Bonnie and Clyde were ambushed by police on the side of a road in 1934 after police flipped a member of their gang. Hard times for the Mafia began almost three decades later when a trusted member of La Cosa Nostra told a U.S. Senate subcommittee everything he knew.
A similar story can now be told about Ross Ulbricht, who -- despite operating an online drug market with all the best anonymity software the 21st century has to offer -- was convicted of operating the Silk Road in large part because of the same police techniques that have been used to catch criminals throughout history.
Ulbricht, 30, will be facing 20 years to life in prison when he’s sentenced in federal court May 15. Appeals aside, it will be his last stop on the Silk Road after six men and six women found him guilty Wednesday of a range of drug and conspiracy charges, as well as engaging in a continuing criminal enterprise by operating the site under the pseudonym Dread Pirate Roberts, or DPR. The high-profile case not only creates a precedent for online drug crimes, but also proves informants and undercover officers continue to play an integral role in combating digital crime.
“That’s how they roll,” said Alex Winter, the film director whose documentary “Deep Web” about the Ulbricht case will be released this spring. “The Silk Road case, because of the drugs, had every three-letter agency working on it. There were undercover agents who were working with the FBI, IRS, you name it. This was a massive, massive dragnet.”
Ulbricht operated his site within the Deep Web, the area of the Internet that’s accessible only with the anonymity software known as Tor. The software hides a user’s location by redirecting the Internet signal through connection points, making it almost impossible to determine where a user is physically located. While staying on public Wi-Fi networks, Ulbricht also forced all Silk Road users to conclude all deals with the relatively anonymous cryptocurrency known as bitcoin.
All of these precautions became pointless when he got sloppy.
Ulbricht told multiple close friends about his involvement with the Silk Road. Investigators found a detailed diary of his crimes in which he expresses regret over his decision to tell a girlfriend about his activity online.
“I hated working for someone else and trading my time for money with no investment in myself,” Ulbricht wrote of his work editing scientific papers part-time. He later expressed frustration he had to keep a secret that “I am running a multimillion-dollar criminal enterprise.”
A former college friend testified Ulbricht peppered him with coding questions before ultimately revealing he needed help programming the Silk Road site.
“Criminals make mistakes all the time,” Assistant U.S. Attorney Timothy Howard said during the government’s closing arguments Wednesday. “That’s how they get caught.”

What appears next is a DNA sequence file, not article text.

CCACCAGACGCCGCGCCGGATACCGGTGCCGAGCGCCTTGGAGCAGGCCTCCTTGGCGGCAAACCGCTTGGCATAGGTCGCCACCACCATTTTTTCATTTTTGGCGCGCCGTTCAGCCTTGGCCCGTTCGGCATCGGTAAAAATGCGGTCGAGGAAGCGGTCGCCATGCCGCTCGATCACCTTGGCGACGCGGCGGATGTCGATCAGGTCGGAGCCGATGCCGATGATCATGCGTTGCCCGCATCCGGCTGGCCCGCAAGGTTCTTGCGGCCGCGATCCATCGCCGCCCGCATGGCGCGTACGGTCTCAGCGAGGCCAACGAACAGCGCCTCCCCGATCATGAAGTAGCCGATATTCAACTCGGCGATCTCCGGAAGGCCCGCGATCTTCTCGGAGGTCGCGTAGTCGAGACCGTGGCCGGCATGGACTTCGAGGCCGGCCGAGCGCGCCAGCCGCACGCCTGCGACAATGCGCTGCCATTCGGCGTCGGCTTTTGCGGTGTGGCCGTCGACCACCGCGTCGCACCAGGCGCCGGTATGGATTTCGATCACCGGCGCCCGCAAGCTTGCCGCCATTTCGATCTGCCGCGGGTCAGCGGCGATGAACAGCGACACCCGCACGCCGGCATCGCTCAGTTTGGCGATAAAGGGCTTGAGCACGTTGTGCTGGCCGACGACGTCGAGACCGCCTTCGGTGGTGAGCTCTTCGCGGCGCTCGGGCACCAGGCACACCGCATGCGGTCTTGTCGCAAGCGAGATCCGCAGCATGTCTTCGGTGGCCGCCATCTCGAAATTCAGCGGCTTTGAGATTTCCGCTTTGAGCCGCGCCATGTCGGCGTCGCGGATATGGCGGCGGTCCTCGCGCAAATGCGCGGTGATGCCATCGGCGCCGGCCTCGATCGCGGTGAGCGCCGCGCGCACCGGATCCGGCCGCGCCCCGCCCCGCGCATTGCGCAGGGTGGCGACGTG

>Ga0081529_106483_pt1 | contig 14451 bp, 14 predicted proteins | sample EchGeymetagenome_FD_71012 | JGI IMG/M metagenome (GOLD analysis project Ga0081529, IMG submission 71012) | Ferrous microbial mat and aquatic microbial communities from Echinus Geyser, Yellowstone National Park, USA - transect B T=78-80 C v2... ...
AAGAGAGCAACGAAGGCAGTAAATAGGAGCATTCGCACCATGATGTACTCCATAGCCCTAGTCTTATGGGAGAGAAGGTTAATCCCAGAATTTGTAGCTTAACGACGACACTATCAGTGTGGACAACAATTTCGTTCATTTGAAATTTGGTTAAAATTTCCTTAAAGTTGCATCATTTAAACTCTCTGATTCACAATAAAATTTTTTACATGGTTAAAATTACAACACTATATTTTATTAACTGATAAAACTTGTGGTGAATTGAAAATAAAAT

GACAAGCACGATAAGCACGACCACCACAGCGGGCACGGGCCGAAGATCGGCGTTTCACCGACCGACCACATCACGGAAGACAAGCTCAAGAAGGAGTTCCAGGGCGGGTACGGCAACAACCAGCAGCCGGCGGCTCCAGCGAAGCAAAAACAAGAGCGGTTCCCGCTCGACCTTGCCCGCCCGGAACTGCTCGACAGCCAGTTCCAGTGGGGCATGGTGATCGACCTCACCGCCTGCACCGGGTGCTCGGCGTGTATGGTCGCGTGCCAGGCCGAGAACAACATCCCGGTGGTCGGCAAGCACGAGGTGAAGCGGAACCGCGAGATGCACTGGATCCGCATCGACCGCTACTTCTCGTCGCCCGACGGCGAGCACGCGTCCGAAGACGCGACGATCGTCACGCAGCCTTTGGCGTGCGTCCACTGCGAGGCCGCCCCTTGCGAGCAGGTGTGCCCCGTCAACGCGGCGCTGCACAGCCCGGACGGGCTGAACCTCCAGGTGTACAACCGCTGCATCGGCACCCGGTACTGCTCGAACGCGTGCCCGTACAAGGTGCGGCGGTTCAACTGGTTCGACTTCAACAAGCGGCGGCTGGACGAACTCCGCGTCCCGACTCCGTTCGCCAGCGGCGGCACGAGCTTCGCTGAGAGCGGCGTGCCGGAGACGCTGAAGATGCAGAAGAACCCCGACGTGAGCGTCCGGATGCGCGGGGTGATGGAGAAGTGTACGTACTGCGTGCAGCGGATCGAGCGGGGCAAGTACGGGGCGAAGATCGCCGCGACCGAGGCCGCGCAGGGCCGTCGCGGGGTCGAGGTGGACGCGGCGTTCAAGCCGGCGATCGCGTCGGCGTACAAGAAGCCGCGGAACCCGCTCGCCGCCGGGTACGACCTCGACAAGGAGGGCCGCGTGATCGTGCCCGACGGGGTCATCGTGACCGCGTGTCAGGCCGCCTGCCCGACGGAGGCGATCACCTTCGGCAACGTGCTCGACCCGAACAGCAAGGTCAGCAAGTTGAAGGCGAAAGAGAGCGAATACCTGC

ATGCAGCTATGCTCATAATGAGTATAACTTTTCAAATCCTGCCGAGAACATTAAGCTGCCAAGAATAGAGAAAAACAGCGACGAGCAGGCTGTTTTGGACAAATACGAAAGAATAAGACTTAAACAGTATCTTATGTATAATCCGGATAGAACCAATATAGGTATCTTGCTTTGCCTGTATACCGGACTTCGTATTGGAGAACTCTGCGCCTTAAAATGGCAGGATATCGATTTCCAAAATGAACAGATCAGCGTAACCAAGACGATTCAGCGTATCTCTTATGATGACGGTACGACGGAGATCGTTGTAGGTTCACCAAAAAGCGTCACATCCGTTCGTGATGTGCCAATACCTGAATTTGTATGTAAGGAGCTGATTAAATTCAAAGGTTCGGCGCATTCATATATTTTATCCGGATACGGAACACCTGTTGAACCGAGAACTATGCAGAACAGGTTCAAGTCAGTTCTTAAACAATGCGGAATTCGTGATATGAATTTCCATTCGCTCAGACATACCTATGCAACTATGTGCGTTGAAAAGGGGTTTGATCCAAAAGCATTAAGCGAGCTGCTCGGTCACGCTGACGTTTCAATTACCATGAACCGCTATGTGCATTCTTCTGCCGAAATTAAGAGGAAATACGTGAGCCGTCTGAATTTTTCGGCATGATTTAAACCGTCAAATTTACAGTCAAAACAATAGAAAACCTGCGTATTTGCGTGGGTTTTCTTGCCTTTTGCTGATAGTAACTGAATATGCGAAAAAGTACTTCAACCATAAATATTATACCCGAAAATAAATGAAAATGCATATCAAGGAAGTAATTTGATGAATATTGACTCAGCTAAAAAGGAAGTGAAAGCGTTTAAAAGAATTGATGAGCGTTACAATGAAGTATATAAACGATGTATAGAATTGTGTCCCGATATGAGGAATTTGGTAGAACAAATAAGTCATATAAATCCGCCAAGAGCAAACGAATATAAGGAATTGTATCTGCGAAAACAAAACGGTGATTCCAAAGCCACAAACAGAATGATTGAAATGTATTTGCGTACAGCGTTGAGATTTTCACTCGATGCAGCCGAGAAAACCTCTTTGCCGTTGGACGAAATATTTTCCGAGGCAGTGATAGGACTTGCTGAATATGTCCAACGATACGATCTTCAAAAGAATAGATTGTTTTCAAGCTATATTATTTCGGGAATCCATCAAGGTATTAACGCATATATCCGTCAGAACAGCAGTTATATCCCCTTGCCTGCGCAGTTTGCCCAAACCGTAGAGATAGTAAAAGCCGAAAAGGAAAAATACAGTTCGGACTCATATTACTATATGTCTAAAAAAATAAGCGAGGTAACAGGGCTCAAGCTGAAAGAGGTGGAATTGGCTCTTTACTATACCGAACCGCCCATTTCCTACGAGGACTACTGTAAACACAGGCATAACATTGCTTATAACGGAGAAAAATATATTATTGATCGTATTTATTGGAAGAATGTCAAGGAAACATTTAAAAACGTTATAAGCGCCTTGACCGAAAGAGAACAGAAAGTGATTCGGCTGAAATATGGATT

But they also get caught when trusted associates quietly begin working on behalf of law enforcement.
In 1934, Texas Rangers learned that bank robber Henry Methvin had taken up with Bonnie and Clyde, whose gang was then the subject of a nationwide manhunt. Lawmen started leaning on his father, Ivan Methvin, promising to keep his son out of the electric chair should he provide information about the gang’s whereabouts. Whether the younger Methvin was aware of the arrangement is unclear, but it was Ivan Methvin who was used to distract Bonnie and Clyde when Texas Rangers opened fire on their car.
Turning an informant was by then a trusted method to apprehend a criminal, and it has remained so in the more than 80 years since. Ulbricht found this out after he was arrested, when he learned one of his subordinates, employed as a Silk Road customer-service representative, was actually an undercover investigator with the U.S. Department of Homeland Security.
By the time Jared Der-Yeghiayan took over the customer-service account, “cirrus” was already a name trusted by both Silk Road users and the Dread Pirate Roberts himself. Der-Yeghiayan assumed cirrus’ duties, though, as he snapped screenshots of his interactions with DPR and quietly collected two months’ worth of evidence that would eventually be used against Ulbricht at trial.
It was Der-Yeghiayan, as cirrus, who helped put Ulbricht under physical surveillance and orchestrate his arrest in San Francisco by determining when Dread Pirate Roberts was logged on. The arrest was a cooperative effort of the Department of Homeland Security, Drug Enforcement Administration, Internal Revenue Service and FBI.
Working undercover is the “bread and butter” of policing, the documentarian Winter said, and others considering drug sales online should expect similar cooperation between agencies, mostly because high-profile drug cases are a major source of funding for law enforcement.
“It’s very common for them to use big juicy sexy cases like this -- drugs, murder, dark Internet -- to set the precedent for everybody else,” Winter said. “There’s a huge institutional motive to have the Silk Road guy’s head on a platter.”
The vigorous investigation leading to Ulbricht’s conviction is already having a ripple effect on the administrators of the Silk Road 2.0, the copycat site that was launched when the first Silk Road was taken offline. The FBI has arrested two men alleged to be top administrators: Blake Benthall, a former SpaceX employee who allegedly bore the name “Defcon,” and Brian Farrell, who’s accused of using the name “DoctorClu.”
Many expect the Silk Road case to be remembered as the one where investigators proved they could pursue online drug crimes with the same ferocity as in the real world.
“The huge motivator is that this is the kind of audacious, law-flaunting crime that has to be stomped on in a very public way, and their zeal to make it simple and have a clear villain was very important to them for this arrest,” Winter said. “We should be looking at the fact that the Silk Road has kicked a door down that will never be closed again.”